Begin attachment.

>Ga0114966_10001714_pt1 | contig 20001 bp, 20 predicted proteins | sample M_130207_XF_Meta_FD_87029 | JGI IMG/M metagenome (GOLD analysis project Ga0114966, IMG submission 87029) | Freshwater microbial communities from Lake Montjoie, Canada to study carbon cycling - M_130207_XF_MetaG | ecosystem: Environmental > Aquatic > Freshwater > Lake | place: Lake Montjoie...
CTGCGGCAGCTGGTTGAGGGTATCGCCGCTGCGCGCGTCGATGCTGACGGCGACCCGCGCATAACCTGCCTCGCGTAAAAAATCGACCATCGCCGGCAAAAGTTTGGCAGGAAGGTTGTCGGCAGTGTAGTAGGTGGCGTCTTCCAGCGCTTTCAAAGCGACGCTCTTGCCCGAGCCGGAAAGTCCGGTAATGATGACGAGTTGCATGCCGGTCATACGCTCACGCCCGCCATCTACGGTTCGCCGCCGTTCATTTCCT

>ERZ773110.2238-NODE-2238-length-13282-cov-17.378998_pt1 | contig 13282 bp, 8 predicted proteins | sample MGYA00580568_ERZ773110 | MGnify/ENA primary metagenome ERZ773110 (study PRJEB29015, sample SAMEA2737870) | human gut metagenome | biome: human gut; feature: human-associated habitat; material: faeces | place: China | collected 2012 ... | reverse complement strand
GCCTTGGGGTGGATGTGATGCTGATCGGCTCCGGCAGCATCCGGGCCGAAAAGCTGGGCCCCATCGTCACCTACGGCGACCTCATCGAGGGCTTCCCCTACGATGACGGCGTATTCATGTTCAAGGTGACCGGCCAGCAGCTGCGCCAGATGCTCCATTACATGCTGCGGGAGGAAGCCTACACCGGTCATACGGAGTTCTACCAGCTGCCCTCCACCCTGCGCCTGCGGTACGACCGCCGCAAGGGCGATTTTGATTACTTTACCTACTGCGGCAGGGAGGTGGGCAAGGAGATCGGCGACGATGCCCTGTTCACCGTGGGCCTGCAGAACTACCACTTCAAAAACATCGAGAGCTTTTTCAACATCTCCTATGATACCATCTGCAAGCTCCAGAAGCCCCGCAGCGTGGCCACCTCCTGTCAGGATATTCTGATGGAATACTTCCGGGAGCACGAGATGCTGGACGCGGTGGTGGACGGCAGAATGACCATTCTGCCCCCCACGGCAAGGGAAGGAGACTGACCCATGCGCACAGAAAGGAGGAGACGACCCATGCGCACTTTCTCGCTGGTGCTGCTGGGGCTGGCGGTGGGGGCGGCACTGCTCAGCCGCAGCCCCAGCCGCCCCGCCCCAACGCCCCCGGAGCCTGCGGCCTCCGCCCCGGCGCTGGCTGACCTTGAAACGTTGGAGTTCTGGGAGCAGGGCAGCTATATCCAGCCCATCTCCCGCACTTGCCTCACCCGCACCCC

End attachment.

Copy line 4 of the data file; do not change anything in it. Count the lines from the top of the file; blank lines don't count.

GCCTTGGGGTGGATGTGATGCTGATCGGCTCCGGCAGCATCCGGGCCGAAAAGCTGGGCCCCATCGTCACCTACGGCGACCTCATCGAGGGCTTCCCCTACGATGACGGCGTATTCATGTTCAAGGTGACCGGCCAGCAGCTGCGCCAGATGCTCCATTACATGCTGCGGGAGGAAGCCTACACCGGTCATACGGAGTTCTACCAGCTGCCCTCCACCCTGCGCCTGCGGTACGACCGCCGCAAGGGCGATTTTGATTACTTTACCTACTGCGGCAGGGAGGTGGGCAAGGAGATCGGCGACGATGCCCTGTTCACCGTGGGCCTGCAGAACTACCACTTCAAAAACATCGAGAGCTTTTTCAACATCTCCTATGATACCATCTGCAAGCTCCAGAAGCCCCGCAGCGTGGCCACCTCCTGTCAGGATATTCTGATGGAATACTTCCGGGAGCACGAGATGCTGGACGCGGTGGTGGACGGCAGAATGACCATTCTGCCCCCCACGGCAAGGGAAGGAGACTGACCCATGCGCACAGAAAGGAGGAGACGACCCATGCGCACTTTCTCGCTGGTGCTGCTGGGGCTGGCGGTGGGGGCGGCACTGCTCAGCCGCAGCCCCAGCCGCCCCGCCCCAACGCCCCCGGAGCCTGCGGCCTCCGCCCCGGCGCTGGCTGACCTTGAAACGTTGGAGTTCTGGGAGCAGGGCAGCTATATCCAGCCCATCTCCCGCACTTGCCTCACCCGCACCCC